Love = Risk

I’ve just seen a wonderful Tweet from one of my literary idols, Jeanette Winterson, in which she used the phrase ‘Love = Risk’. I’d been searching for a title for today’s blog post, and when my eye fell on her words, I knew I’d found it.

(By the by, if you’re not familiar with Jeanette Winterson’s work, I really can’t recommend her more highly. Every book she writes is a perfectly crafted jewel, and she does things with language that most people can’t even dream of. The first Winterson book I read was ‘Sexing the Cherry’, which was on a course I did at university – I read it, loved it, and have never looked back. I think my collection of her work is pretty much complete now!

book jacket Sexing the Cherry

But this is all preamble. If this blog post had an editor, I’m sure she’d tell me to cut out all the waffle, and get to the point.

Here’s the point, then.)

Yesterday evening, I watched a beautiful programme on BBC which followed the early life of a lady named Mary Berry, who is a ‘celebrity’ chef in the UK and, in recent years, in Ireland too. I say ‘celebrity’ because she seems a very down-to-earth and unpretentious woman who would probably not relish the drama that goes with being a famous face, and this programme about her life gave me a real insight into where she gets her grounded outlook and her dedication to her family and her craft. She grew up during World War II and was raised in a large house in the English countryside, with parents who gave her everything they possibly could and did their best to ensure she had a happy childhood.

One aspect of her younger days touched me very deeply, however. At one point in the programme, she recounted her relationship with her father, and she spoke of the fact that she and her siblings had spent their childhoods being afraid of him. He seemed an aloof and cold figure, one who believed children should be seen and not heard, and a man who didn’t relish physical contact or shows of affection. Later in the programme, she was given the opportunity to look over some of her medical records – she suffered polio in the late 1940s, along with thousands of other young people in Britain – and a photograph, clipped from a newspaper, was shown to her. It was of her father, and Mary herself, shortly after she’d been released from hospital as a 14-year-old girl. She’d never seen the image before, and was extremely moved by it. Her father is seated on his horse, and Mary stands beside him. He is looking down at her with an expression of such love and devotion, with such soft and caring eyes, that it took Mary by surprise. In the photograph, she’s not looking at her father, and so his expression is lost on her. But the expression on her face as she gazed upon the image of her father, she now far older than he was when the picture was taken, was extremely touching.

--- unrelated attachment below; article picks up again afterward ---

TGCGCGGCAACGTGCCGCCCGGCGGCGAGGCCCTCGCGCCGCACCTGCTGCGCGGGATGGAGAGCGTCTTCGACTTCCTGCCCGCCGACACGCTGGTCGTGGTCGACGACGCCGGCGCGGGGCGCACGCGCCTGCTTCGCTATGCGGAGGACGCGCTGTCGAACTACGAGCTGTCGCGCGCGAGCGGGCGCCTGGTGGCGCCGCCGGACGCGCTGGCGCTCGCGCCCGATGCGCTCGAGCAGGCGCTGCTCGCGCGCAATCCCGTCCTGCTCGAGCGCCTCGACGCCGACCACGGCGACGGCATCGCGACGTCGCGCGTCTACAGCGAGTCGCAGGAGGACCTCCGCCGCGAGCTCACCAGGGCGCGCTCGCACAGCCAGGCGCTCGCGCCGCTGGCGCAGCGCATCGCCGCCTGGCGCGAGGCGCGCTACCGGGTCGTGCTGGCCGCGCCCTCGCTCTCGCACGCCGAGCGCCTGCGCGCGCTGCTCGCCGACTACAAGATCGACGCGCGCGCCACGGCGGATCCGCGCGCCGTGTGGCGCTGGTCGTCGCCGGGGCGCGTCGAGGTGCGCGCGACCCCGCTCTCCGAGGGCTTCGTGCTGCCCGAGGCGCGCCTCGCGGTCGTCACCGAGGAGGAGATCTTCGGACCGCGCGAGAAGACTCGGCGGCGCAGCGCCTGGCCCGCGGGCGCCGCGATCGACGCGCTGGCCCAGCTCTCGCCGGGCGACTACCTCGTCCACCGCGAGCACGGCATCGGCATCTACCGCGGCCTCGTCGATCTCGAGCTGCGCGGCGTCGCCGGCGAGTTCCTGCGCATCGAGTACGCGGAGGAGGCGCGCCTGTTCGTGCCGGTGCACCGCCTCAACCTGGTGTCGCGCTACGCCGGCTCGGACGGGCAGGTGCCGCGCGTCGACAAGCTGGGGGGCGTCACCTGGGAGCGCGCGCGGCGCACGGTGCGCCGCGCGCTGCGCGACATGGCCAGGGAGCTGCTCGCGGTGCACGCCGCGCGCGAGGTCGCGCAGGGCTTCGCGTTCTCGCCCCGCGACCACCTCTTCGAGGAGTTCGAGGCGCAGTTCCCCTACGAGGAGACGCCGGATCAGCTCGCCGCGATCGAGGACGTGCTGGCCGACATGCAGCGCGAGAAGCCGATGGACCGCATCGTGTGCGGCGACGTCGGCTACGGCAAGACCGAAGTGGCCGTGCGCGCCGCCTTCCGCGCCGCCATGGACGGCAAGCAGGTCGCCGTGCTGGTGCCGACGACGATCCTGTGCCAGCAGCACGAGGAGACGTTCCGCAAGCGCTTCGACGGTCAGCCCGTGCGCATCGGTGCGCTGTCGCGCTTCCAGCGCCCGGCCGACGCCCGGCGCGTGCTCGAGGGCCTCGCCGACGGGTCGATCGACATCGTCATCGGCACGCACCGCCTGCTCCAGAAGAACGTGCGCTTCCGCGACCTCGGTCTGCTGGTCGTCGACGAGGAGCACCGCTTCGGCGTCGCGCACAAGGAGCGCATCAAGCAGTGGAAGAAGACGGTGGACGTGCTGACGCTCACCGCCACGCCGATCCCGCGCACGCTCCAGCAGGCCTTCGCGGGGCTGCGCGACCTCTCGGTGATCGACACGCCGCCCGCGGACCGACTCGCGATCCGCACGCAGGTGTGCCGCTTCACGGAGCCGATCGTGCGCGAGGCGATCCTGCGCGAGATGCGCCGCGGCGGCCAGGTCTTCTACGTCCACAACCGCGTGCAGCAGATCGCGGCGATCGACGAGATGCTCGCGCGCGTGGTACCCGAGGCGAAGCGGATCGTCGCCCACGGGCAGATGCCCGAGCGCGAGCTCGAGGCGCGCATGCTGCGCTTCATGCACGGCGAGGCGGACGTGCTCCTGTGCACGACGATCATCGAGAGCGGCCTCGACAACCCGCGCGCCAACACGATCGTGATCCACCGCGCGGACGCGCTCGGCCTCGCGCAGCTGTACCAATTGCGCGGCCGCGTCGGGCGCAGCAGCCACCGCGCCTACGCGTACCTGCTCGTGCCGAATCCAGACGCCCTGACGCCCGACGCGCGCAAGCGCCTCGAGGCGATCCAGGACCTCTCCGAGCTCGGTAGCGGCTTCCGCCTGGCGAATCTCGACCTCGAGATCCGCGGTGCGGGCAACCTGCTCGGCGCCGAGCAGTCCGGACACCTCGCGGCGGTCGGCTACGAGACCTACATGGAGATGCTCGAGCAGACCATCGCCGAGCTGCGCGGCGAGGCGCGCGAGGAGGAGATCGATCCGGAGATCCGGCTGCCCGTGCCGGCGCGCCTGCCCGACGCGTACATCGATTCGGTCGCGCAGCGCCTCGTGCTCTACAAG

This lady had grown up not really believing she’d been loved by her father, just because he was unable to show her how he felt. Her father must have been a man moulded by his time, a time when fathers didn’t show affection and when children weren’t always treated with tenderness. This doesn’t mean that those feelings of love weren’t there – but for silly societal reasons, people didn’t feel free to show their loved ones how much they meant to them. I found it sad that it had taken so long for Ms. Berry to finally see the love her father had for her, but the joy on her face as she realised that, all along, she’d been a treasured daughter was a beautiful thing to witness. I’m sure her father realised how lucky he and his wife were to be able to take their child out of hospital alive, and mostly unmaimed by the illness she’d suffered, and his joyful love was evident in the photograph. Perhaps, though, he could only let his love show in his face when he knew he couldn’t be seen by the object of that love.

Loving someone does involve a huge amount of risk, whether you receive that love in return or not. In fact I think love that is returned to you, or a love you share with someone else, can involve more risk than love which is unrequited. You’re risking being hurt – because nothing makes you more vulnerable than being in love – and you’re risking the person taking their love away, and leaving you in pain. If your love isn’t requited, your risk-taking is limited – unless, of course, your beloved discovers how you feel. In the case of Ms. Berry’s father, perhaps he feared being seen as less of a man if he allowed his children to see how much he loved them, and perhaps that was a risk he couldn’t take. He’s not the only father to have fallen into that trap.